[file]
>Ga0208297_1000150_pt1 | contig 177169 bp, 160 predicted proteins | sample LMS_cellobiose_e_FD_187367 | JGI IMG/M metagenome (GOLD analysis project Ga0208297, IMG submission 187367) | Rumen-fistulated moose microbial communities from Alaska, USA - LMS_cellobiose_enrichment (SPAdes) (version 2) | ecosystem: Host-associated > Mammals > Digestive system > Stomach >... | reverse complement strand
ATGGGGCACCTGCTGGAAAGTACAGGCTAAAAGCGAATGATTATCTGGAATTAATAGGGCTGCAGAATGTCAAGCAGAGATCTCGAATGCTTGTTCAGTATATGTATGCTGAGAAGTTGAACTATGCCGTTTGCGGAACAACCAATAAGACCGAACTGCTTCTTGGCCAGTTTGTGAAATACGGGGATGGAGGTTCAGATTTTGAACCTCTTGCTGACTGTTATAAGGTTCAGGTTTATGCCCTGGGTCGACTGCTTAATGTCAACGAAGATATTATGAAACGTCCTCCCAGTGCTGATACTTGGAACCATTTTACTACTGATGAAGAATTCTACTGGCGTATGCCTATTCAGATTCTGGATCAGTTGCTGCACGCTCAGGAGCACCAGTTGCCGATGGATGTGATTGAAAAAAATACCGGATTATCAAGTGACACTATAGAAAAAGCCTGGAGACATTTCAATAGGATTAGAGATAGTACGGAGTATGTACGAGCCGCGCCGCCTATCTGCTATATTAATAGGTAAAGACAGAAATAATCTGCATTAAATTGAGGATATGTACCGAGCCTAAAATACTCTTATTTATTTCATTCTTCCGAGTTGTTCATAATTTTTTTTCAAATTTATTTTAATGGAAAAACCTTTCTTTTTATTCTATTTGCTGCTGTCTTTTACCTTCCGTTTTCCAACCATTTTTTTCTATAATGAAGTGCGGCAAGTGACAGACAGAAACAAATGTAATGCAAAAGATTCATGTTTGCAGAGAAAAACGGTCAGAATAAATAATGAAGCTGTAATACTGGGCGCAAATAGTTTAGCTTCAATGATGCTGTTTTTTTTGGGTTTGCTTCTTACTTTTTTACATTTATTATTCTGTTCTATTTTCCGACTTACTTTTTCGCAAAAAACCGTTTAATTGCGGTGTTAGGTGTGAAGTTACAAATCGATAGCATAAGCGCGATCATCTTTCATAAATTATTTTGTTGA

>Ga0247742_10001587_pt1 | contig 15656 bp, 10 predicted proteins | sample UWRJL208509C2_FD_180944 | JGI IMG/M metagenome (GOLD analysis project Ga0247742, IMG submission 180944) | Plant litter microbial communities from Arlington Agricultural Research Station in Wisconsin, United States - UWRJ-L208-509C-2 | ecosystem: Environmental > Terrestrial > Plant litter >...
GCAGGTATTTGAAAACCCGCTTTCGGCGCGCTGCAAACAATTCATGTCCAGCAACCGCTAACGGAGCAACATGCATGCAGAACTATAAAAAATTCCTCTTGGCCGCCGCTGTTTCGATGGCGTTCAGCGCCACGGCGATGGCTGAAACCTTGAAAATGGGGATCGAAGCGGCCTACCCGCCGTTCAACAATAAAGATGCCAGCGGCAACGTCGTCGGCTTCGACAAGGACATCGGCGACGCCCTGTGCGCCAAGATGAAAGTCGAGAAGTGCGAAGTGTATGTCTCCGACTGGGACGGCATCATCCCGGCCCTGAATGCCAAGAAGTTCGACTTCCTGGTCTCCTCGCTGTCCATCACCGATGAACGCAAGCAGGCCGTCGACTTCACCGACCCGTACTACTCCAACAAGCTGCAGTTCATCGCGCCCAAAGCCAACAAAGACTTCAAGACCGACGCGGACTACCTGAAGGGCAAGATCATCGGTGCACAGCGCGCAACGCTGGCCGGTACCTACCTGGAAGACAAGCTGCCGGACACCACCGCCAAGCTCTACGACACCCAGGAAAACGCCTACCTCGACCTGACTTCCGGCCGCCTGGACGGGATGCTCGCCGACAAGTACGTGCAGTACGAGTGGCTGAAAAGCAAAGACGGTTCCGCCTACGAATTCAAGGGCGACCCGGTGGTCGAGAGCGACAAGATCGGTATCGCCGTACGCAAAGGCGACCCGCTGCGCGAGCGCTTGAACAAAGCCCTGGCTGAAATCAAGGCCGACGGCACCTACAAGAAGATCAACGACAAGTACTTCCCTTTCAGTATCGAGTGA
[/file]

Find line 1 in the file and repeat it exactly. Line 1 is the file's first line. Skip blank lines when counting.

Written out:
>Ga0208297_1000150_pt1 | contig 177169 bp, 160 predicted proteins | sample LMS_cellobiose_e_FD_187367 | JGI IMG/M metagenome (GOLD analysis project Ga0208297, IMG submission 187367) | Rumen-fistulated moose microbial communities from Alaska, USA - LMS_cellobiose_enrichment (SPAdes) (version 2) | ecosystem: Host-associated > Mammals > Digestive system > Stomach >... | reverse complement strand